Court: Prudential Delay Deciding Group Disability Insurance Appeal Violated Law
If you have disability insurance through your employer, the federal regulations that govern group employee benefits require your disability insurance company to adhere to stringent time requirements when you appeal a denied disability claim. The disability insurance company has 45 days to decide the appeal. Although they can get one 45 day extension (for a total of 90 days), they have to ask for that extension in writing and tell you why they need it before the original 45 day period expires. Their time to decide the claim appeal starts when your appeal is properly filed according to the insurance policy’s procedures.
However, insurance companies often take advantage of a provision that allows them to stop the clock from running on your initial claim if they ask you for “additional information necessary to decide the claim.” This does not apply to appeals, but many disability insurance companies take advantage of disabled claimants, by stopping the clock during appeals when they are not allowed to do so. For this reason, we monitor our clients’ claims for timely claim processing, and file suit if they miss their deadlines.
A recent case from the federal court for the District of Columbia, involving the large disability insurance company Prudential, shows how disability insurance companies take advantage of unsuspecting disability claimants and abuse the right to an extension. In Wiley v. Prudential Insurance Company of America, Prudential continued giving itself extensions to decide the appeal of Ms. Jeralyn Wiley’s short term disability termination. Prudential, without asking, “twice more extended the time in which Ms. Wiley could submit additional records in support of her appeal.” After granting itself the additional time, Prudential claimed that it was only tacking on the extension to provide Ms. Wiley with the gift of more time because it allowed for her to submit additional information in support of her appeal. Ms. Wiley rightfully took advantage of these delays and submitted more information in support of her appeal without tolling the deadline because “Prudential never invoked the 45-day extension, the regulation’s tolling provision never came into effect.”
The judge did not fall for Prudential’s tactic and applied the claims regulations strictly against Prudential, while giving Ms. Wiley the benefit of substantial compliance with the appeal procedures. the court held that just because Prudential gave Ms. Wiley more time to send in documents and she availed herself of that opportunity, Prudential’s clock did not stop. Prudential failed to decide Ms. Wiley’s claim, and she filed suit taking the position that the decision was untimely and the requirement that she appeal her claim had been fulfilled (in legal terms, the claim appeal process was “was deemed exhausted.”). The court held that a claim is deemed exhausted when it is not decided on time and there are no special circumstances to justify extension. It is crucial that the administrator invokes the time extension at the proper time, i.e. before its deadlines expires.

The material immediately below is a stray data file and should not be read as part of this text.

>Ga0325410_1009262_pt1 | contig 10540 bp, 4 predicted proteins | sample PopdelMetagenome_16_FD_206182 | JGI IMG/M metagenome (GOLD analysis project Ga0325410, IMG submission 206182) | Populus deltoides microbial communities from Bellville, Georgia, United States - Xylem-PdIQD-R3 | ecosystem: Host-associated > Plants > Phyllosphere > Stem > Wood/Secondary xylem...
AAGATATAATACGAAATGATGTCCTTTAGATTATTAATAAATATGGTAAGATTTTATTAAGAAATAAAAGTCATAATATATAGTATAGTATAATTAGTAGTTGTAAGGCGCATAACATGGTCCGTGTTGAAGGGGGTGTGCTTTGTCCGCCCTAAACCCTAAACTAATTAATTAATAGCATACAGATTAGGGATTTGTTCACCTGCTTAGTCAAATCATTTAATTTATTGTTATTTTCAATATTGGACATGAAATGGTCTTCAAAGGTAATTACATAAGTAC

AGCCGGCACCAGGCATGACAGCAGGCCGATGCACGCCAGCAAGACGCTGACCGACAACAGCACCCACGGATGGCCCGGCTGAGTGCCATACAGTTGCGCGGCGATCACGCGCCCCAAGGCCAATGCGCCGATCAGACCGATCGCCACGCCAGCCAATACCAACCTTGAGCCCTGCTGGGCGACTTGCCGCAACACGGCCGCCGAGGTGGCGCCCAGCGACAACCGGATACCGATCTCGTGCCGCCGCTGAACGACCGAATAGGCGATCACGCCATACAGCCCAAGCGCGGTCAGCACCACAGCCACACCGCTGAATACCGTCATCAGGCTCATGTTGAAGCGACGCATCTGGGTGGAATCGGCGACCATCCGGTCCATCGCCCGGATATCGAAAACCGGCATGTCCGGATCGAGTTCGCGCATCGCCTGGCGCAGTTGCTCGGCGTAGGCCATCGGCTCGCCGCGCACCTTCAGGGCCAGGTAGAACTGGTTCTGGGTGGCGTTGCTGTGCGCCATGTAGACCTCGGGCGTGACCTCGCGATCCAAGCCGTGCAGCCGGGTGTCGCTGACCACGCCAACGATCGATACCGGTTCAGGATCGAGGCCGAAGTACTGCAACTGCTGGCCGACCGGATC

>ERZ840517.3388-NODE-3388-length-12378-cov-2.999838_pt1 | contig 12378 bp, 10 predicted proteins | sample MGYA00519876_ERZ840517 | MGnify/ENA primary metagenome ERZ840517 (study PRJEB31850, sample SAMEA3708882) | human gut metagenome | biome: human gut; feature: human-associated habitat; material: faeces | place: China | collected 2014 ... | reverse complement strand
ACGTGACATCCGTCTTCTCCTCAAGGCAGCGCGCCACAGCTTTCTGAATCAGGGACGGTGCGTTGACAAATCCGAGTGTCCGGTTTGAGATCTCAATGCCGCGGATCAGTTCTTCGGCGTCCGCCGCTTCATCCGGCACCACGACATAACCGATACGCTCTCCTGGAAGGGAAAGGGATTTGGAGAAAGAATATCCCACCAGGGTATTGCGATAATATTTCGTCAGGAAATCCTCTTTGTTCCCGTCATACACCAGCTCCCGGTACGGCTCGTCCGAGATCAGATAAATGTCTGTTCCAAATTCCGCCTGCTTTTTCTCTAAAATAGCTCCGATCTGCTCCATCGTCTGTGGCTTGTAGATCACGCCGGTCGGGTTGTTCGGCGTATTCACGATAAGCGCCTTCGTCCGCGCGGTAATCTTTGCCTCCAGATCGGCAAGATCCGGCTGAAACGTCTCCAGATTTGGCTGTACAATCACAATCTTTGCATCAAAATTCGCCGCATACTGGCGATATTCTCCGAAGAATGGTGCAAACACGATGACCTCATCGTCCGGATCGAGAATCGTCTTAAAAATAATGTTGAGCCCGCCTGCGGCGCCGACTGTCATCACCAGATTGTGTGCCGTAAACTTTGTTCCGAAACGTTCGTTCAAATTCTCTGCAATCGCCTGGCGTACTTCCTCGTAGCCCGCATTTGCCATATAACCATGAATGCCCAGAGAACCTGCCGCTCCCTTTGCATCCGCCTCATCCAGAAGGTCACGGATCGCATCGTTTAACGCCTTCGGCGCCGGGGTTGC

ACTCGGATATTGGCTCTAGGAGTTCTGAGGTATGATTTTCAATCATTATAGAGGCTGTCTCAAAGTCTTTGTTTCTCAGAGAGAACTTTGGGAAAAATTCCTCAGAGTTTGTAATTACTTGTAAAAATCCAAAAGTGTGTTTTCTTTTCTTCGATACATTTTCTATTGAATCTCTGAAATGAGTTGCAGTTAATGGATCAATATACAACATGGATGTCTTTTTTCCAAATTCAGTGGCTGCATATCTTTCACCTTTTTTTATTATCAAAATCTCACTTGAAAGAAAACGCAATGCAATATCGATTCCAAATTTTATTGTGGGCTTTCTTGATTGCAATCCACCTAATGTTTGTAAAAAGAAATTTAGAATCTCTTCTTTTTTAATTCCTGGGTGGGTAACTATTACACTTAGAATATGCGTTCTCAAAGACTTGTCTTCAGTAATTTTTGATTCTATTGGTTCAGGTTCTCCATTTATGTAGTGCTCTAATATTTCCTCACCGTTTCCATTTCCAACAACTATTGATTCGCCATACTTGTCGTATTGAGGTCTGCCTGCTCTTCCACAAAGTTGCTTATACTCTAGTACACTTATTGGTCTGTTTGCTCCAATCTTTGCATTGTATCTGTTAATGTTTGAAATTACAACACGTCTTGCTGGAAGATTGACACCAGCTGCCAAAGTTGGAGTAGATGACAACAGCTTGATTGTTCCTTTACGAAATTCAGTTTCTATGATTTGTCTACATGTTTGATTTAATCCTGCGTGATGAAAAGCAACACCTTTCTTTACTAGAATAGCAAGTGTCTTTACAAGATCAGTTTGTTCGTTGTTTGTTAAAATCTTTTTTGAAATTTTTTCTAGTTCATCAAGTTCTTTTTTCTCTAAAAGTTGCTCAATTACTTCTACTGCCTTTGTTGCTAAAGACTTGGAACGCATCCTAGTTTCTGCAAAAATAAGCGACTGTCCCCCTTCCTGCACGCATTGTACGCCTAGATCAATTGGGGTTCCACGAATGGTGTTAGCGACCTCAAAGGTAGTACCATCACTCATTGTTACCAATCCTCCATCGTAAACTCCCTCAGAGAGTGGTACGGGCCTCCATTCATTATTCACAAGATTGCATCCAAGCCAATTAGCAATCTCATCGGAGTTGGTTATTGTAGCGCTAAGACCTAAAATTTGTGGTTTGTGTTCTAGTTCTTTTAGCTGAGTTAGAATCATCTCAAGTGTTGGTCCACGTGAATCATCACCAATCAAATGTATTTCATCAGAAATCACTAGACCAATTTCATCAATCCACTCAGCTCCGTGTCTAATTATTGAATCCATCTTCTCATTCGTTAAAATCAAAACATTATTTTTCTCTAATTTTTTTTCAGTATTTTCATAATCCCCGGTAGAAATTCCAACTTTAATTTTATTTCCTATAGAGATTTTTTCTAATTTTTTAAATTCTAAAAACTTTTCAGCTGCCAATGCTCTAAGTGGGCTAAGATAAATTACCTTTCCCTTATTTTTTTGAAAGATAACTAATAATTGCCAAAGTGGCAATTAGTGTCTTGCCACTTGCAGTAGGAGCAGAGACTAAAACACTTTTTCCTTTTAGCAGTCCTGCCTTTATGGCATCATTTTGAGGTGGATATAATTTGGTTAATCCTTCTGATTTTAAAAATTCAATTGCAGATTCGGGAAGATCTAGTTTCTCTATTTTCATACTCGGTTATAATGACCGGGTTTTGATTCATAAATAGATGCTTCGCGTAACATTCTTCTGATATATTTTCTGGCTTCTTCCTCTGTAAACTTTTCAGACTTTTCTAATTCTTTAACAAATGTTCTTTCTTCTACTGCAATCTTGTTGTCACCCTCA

Your disability insurance company may not toll the deadline (stop the clock) to decide an appeal without properly requesting an extension of time to review the claim. If your insurance company does not properly give you a reason why it needs the 45-day extension before the original 45 days expires, but continues to delay its decision, you may continue submitting additional information in support of your appeal or you may proceed with filing a lawsuit.
Case: Wiley v. Prudential Insurance Company of America, No. 16-cv-00391, 2016 WL 4468155 (D.D.C. 08/24/2016)
If your employer’s group disability insurance company does not decide your claim appeal on time, contact our experienced ERISA attorneys to discuss your rights. Filing suit before the plan administrator issues issues a late decision may get you an advantage when you go to court. Call us at toll free nationwide at (866) 282-5260.